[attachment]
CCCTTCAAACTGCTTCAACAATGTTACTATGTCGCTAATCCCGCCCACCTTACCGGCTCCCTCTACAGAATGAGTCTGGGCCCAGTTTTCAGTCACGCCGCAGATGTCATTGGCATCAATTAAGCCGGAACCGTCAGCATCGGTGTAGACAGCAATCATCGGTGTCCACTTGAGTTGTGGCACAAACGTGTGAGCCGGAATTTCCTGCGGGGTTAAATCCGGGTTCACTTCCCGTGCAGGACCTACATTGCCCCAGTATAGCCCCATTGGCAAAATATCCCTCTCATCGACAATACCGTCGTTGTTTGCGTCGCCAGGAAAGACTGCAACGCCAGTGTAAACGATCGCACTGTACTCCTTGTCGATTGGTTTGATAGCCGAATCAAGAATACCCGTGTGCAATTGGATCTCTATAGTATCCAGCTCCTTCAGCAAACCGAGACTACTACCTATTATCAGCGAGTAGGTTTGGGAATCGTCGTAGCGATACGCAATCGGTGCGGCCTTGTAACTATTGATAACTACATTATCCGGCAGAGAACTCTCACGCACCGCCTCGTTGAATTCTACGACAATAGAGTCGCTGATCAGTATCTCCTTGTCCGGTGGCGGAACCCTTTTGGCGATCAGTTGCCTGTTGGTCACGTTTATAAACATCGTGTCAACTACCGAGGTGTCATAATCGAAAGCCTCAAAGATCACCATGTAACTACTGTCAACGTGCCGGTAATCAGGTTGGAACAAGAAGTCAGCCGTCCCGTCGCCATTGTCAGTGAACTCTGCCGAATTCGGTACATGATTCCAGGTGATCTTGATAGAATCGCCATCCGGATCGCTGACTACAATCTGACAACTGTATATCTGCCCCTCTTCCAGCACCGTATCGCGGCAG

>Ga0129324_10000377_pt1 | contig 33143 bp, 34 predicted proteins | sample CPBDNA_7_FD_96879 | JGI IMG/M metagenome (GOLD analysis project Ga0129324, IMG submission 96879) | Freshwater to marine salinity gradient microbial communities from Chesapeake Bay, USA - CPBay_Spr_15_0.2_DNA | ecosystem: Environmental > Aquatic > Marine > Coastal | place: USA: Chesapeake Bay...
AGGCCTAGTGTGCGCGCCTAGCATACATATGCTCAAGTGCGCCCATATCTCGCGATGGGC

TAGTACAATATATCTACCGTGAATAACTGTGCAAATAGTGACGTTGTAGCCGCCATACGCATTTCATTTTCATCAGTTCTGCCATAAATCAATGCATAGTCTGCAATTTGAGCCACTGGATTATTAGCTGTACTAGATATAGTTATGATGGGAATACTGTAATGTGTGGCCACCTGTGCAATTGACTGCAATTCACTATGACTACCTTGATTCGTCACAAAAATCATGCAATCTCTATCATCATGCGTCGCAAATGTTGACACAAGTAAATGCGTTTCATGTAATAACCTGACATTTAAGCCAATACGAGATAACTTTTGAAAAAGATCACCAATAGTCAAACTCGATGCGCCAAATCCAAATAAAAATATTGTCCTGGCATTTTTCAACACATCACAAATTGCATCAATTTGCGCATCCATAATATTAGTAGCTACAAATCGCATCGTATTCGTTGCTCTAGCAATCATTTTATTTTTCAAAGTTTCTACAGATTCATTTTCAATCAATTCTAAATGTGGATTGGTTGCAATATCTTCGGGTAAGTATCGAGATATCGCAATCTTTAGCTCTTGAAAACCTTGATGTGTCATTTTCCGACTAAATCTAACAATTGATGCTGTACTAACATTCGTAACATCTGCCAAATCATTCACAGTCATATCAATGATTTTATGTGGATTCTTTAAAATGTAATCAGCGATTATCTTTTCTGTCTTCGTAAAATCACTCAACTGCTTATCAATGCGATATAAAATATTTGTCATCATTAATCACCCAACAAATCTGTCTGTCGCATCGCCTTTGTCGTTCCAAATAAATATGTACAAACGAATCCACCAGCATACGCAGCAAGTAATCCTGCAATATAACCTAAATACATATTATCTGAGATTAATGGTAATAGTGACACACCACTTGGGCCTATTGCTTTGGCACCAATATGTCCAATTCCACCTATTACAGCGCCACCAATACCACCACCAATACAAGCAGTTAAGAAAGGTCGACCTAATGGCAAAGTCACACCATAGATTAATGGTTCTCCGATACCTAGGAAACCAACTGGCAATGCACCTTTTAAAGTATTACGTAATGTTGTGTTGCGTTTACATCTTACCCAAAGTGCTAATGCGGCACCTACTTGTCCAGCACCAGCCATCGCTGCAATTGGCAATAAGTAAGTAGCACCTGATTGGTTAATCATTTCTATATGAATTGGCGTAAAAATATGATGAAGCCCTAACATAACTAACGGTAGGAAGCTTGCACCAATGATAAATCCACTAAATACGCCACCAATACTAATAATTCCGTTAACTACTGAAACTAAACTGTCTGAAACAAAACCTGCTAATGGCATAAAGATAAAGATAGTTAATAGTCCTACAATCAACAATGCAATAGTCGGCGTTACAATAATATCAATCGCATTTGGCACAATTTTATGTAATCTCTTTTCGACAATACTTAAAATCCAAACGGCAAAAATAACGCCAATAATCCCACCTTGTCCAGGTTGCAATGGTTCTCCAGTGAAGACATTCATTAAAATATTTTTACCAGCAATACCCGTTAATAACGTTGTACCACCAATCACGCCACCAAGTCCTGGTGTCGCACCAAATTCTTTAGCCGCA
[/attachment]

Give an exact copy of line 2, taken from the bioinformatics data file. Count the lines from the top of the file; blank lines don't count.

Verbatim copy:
>Ga0129324_10000377_pt1 | contig 33143 bp, 34 predicted proteins | sample CPBDNA_7_FD_96879 | JGI IMG/M metagenome (GOLD analysis project Ga0129324, IMG submission 96879) | Freshwater to marine salinity gradient microbial communities from Chesapeake Bay, USA - CPBay_Spr_15_0.2_DNA | ecosystem: Environmental > Aquatic > Marine > Coastal | place: USA: Chesapeake Bay...